Pecan Shell Extract Coating Fights Bacteria on Blueberries

Greg Howard
27th April, 2024

Pecan Shell Extract Coating Fights Bacteria on Blueberries

Image Source: Natural Science News, 2024

Key Findings

  • At Louisiana State University, pecan shell extracts were found to have antimicrobial properties
  • The extracts, when applied to blueberries, reduced harmful bacteria without affecting fruit quality
  • This natural method could improve food safety and shelf life, using what was once waste
In the quest to find sustainable ways to preserve food and enhance food safety, researchers at Louisiana State University Agricultural Center have turned their attention to a by-product often regarded as waste: pecan shells[1]. Pecan shells, typically discarded during nut processing, are not just agricultural refuse but a treasure trove of bioactive compounds with antimicrobial properties. These properties offer a natural solution for extending the shelf life of perishable foods and reducing foodborne illnesses. The recent study focused on the antimicrobial efficacy of pecan shell extract (PSE) both in the lab (in vitro) and on actual food products (in vivo). In the lab, researchers tested aqueous (A-PSE) and ethanol (E-PSE) pecan shell extracts incorporated into pullulan, a natural polysaccharide film, against various bacterial and fungal strains. The diameter of the area where microbial growth was inhibited around the discs was measured to determine effectiveness. The in vivo part of the study involved spraying a mixture of aqueous pecan shell extract and pullulan (PSE-P) on blueberries that were inoculated with common foodborne pathogens such as Listeria monocytogenes, Salmonella enterica, and Staphylococcus aureus, and then stored under refrigeration. The findings revealed that both A-PSE and E-PSE films were more effective against Gram-positive bacteria, with no antifungal effect at the concentrations tested. When applied to blueberries, PSE-P significantly reduced the levels of Listeria monocytogenes immediately after application and maintained this effect for up to five days compared to control or pullulan-only treatments. Interestingly, the PSE-P coating did not significantly impact the survival of S. enterica, S. aureus, or native fungal populations on the blueberries. Moreover, the PSE-P coating preserved the firmness and quality of the blueberries without affecting their color, total soluble solids (TSS), or pH during the 15-day storage period. It also reduced the spoilage rate and minimized weight loss, which are important factors in maintaining the marketability and consumer appeal of fresh produce. This study builds on previous research that highlighted the potential of pecan shells as a source of natural antimicrobials. Earlier studies found that pecan shells contain high concentrations of phenolic compounds, which are known for their antioxidant and antimicrobial properties[2][3]. These compounds, such as ellagic and gallic acids, have been identified in both pecan kernels and shells, with shells containing significantly higher concentrations[2]. The variability in phenolic content and antiradical activity was also noted to depend on the pecan variety and the method of extraction[3]. Additionally, the application of natural antimicrobials derived from pecan shells has been shown to be effective against Listeria spp. in meat processing, suggesting that pecan shell extracts could be a valuable asset in organic food production[4]. The use of pullulan coatings on fruits like blueberries has been demonstrated to extend shelf life by acting as a barrier that reduces respiration rate and controls microbial growth[5]. The integration of pecan shell extracts into pullulan coatings represents an innovative approach to food preservation that leverages the antimicrobial properties of natural compounds. It offers a dual benefit of utilizing a waste product and reducing reliance on synthetic preservatives, aligning with the growing consumer demand for natural and organic food products. As the food industry continues to seek out sustainable and effective methods to ensure food safety and quality, the findings from the Louisiana State University Agricultural Center suggest that pecan shell extracts could play a significant role. The potential of these extracts to serve as a natural antimicrobial coating for fresh produce like blueberries opens the door to further research and development. The prospect of reducing food waste while also improving food safety is a compelling one, and pecan shell extracts may soon be a key ingredient in the recipe for a more sustainable food system.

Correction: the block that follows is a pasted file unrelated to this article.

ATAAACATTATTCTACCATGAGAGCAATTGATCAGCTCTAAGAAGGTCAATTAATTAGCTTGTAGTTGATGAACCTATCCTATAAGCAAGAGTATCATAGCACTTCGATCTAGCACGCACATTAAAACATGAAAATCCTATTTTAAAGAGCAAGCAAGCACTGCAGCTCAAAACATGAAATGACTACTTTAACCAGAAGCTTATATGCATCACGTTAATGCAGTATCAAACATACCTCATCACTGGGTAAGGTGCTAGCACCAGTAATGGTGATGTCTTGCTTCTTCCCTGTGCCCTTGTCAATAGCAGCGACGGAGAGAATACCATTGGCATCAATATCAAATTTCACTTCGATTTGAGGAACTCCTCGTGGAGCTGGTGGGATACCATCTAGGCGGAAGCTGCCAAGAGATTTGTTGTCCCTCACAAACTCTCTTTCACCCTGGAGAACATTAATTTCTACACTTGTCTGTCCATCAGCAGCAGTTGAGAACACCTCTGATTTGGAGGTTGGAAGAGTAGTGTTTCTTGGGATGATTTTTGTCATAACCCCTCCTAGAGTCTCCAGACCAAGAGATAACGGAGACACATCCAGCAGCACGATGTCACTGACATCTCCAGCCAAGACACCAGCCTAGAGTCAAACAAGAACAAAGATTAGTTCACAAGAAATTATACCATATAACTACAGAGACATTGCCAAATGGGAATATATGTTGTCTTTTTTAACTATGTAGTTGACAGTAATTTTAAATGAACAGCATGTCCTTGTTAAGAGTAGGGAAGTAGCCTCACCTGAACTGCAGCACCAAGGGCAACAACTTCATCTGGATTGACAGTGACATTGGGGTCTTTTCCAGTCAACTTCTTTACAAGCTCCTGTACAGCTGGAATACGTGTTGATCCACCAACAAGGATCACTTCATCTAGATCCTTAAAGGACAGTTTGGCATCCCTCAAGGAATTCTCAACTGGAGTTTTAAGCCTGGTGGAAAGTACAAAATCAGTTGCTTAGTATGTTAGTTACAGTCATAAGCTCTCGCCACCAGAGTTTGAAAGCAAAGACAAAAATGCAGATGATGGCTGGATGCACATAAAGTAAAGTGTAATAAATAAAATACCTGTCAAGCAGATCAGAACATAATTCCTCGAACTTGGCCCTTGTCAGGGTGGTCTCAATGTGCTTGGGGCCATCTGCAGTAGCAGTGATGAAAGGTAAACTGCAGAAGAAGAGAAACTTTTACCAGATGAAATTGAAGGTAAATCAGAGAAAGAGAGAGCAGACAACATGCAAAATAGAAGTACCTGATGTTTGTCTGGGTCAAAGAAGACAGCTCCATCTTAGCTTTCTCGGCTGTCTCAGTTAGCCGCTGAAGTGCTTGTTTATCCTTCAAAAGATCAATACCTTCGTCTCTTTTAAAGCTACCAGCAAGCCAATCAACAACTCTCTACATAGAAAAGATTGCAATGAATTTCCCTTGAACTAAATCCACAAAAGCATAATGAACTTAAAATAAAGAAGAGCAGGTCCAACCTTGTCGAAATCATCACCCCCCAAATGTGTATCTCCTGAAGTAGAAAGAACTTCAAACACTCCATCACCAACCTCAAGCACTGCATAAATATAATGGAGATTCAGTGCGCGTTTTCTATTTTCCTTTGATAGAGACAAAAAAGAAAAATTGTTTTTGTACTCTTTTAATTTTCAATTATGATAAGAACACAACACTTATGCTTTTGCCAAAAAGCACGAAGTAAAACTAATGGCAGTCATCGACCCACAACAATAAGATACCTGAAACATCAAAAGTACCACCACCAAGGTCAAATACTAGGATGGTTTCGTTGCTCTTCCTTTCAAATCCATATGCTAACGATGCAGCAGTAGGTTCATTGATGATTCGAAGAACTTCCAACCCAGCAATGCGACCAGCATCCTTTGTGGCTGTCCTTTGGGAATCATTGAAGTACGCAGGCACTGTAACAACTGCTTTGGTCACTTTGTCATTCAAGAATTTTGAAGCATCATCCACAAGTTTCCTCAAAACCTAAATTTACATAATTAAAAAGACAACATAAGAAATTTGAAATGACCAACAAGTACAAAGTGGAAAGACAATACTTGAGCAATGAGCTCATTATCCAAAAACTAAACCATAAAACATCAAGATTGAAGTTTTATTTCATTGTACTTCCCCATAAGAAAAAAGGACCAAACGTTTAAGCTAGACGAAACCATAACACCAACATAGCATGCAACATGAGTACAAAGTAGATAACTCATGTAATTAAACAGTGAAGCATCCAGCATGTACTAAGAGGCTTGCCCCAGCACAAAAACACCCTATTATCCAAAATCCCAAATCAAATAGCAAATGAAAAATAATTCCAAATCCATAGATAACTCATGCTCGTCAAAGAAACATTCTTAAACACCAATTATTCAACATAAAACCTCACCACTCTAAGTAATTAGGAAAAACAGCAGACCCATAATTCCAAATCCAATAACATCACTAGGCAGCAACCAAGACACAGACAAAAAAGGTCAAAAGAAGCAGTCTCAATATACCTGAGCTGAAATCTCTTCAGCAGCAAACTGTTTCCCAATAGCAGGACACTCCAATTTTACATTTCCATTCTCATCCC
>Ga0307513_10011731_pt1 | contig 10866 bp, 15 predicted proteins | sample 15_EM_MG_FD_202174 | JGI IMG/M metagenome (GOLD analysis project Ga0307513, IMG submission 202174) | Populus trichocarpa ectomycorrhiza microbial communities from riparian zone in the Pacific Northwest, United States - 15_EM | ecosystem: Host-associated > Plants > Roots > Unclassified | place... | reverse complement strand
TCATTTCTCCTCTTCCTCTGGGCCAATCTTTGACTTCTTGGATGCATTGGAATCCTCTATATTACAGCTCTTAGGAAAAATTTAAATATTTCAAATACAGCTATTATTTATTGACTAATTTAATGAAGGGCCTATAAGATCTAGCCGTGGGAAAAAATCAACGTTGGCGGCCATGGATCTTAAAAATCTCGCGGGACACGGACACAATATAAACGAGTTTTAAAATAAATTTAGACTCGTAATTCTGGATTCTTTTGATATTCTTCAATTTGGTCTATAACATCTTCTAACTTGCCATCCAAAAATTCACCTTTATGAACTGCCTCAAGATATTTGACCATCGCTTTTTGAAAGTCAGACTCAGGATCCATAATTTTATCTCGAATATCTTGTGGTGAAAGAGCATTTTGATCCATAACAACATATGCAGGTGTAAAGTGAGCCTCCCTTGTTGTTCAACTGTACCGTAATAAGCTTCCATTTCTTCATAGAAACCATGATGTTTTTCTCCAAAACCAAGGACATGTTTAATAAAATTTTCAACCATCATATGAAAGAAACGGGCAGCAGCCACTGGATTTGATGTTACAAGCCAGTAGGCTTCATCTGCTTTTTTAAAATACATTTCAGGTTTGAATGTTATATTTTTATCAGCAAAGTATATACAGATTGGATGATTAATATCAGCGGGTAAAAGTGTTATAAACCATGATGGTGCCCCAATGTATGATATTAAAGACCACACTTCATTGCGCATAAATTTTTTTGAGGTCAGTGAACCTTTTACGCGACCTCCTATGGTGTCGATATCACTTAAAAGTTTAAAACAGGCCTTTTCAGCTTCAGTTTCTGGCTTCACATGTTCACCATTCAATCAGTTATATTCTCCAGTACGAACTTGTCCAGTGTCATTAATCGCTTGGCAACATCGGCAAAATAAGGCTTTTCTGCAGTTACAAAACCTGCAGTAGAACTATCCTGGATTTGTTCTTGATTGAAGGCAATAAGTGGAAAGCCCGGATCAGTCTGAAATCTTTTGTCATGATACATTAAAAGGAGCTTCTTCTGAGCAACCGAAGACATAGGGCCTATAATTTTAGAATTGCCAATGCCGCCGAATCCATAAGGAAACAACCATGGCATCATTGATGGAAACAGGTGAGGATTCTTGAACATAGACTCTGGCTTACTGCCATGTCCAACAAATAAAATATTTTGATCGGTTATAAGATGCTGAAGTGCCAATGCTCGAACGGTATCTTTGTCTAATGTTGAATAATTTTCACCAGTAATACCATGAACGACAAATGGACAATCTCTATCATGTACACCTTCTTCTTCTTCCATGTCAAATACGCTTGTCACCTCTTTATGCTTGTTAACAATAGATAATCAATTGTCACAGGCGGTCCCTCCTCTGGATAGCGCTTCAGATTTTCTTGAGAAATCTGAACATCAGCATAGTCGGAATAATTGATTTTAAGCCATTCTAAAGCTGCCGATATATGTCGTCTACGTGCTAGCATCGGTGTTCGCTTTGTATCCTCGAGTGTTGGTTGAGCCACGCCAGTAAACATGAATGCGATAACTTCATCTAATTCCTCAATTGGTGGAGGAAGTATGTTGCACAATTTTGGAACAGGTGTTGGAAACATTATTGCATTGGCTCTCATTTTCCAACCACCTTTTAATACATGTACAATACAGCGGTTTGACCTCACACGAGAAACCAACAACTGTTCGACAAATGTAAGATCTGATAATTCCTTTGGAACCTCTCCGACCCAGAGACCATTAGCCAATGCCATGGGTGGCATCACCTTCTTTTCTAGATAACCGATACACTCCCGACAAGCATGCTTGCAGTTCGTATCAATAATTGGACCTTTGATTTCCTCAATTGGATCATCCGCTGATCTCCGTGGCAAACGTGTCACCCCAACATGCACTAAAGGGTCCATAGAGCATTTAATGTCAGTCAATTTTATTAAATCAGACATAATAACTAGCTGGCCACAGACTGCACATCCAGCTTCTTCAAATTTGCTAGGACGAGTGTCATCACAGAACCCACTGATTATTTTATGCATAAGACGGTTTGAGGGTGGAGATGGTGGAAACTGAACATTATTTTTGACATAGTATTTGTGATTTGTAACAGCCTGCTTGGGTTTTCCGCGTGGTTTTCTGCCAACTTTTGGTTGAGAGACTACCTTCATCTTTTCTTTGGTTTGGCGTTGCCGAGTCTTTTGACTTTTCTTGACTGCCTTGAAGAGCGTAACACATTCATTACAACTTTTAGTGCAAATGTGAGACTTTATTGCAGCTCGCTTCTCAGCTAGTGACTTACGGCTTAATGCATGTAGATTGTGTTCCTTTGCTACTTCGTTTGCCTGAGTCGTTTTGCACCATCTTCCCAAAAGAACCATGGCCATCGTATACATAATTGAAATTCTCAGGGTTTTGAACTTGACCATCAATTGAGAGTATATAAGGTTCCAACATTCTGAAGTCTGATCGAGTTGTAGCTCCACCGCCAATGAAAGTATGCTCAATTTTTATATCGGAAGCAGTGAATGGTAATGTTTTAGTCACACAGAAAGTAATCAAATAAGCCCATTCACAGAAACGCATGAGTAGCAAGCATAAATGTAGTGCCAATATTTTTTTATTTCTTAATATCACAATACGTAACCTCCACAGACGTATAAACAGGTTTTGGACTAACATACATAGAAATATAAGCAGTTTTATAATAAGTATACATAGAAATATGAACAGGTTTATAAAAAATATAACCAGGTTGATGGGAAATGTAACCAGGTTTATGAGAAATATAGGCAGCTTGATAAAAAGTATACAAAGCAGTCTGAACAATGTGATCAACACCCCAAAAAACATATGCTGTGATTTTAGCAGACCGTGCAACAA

Main Study

1) Antimicrobial screening of pecan shell extract and efficacy of pecan shell extract-pullulan coating against Listeria monocytogenes, Salmonella enterica, and Staphylococcus aureus on blueberries.

Published 30th April, 2024 (future Journal edition)

Related Studies

2) Phenolic compounds and antioxidant activity of kernels and shells of Mexican pecan (Carya illinoinensis).

3) Antioxidant Properties of Pecan Shell Bioactive Components of Different Cultivars and Extraction Methods.

4) Efficacy of antimicrobials extracted from organic pecan shell for inhibiting the growth of Listeria spp.

5) Effect of Pullulan Coating on Postharvest Quality and Shelf-Life of Highbush Blueberry (Vaccinium corymbosum L.).

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